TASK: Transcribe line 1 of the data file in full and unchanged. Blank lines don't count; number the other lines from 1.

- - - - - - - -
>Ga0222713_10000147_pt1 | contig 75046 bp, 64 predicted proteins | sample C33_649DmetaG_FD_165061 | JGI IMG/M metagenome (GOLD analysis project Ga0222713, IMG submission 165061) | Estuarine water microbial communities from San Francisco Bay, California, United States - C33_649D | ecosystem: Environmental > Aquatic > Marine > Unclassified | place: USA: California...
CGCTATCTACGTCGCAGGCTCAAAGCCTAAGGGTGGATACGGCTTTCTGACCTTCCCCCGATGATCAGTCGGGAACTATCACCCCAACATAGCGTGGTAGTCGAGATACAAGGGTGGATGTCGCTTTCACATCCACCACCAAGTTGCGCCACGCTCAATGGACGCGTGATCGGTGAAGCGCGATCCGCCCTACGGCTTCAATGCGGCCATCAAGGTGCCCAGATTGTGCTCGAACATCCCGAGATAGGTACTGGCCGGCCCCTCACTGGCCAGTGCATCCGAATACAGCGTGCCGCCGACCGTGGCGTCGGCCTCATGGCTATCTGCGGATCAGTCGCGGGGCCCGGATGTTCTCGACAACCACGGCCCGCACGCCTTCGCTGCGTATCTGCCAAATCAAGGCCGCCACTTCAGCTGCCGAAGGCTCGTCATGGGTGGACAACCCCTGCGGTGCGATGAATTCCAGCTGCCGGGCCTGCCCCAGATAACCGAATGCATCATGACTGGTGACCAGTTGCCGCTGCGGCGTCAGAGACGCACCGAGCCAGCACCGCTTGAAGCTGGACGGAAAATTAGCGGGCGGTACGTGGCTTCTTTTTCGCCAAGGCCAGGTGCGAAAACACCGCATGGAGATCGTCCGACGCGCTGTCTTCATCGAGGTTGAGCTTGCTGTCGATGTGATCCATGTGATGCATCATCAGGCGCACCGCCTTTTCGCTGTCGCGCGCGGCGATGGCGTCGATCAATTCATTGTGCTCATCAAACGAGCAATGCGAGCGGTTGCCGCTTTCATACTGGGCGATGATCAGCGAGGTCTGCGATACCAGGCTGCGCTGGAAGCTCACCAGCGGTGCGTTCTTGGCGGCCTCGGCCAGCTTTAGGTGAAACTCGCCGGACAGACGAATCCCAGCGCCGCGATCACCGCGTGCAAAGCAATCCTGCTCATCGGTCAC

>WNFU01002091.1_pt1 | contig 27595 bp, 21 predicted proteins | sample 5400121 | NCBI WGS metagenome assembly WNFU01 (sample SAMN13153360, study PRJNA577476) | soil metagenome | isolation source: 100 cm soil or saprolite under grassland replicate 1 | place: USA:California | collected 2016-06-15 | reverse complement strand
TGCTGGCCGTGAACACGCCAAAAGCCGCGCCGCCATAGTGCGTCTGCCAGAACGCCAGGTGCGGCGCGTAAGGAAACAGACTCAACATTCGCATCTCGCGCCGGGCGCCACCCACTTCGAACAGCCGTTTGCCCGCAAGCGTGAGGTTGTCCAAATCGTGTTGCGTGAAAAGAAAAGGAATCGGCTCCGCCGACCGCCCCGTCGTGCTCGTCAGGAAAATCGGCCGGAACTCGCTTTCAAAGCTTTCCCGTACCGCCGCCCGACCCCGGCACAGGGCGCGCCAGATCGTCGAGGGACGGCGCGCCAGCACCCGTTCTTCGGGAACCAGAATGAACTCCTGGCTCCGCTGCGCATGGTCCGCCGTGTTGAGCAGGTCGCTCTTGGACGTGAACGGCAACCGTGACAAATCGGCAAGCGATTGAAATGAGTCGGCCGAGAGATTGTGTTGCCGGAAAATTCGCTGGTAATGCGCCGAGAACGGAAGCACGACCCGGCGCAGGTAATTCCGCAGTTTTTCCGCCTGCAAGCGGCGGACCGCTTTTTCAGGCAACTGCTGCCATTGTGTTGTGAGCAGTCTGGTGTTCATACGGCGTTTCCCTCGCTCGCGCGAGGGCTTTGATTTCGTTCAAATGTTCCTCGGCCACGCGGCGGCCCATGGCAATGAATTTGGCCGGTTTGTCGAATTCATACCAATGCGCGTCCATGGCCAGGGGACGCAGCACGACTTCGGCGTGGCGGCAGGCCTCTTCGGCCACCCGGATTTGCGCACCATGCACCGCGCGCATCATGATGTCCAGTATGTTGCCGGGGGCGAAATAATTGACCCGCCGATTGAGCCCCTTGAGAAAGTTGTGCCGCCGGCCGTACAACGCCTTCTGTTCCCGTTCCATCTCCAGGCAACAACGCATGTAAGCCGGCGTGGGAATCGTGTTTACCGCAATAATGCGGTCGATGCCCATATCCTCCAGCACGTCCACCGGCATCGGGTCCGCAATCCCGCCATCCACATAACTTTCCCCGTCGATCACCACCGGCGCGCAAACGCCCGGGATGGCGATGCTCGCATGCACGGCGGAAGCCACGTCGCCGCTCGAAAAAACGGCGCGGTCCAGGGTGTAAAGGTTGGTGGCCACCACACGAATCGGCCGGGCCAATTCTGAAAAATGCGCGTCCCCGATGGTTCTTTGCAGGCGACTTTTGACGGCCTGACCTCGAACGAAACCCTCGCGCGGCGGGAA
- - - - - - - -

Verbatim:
>Ga0222713_10000147_pt1 | contig 75046 bp, 64 predicted proteins | sample C33_649DmetaG_FD_165061 | JGI IMG/M metagenome (GOLD analysis project Ga0222713, IMG submission 165061) | Estuarine water microbial communities from San Francisco Bay, California, United States - C33_649D | ecosystem: Environmental > Aquatic > Marine > Unclassified | place: USA: California...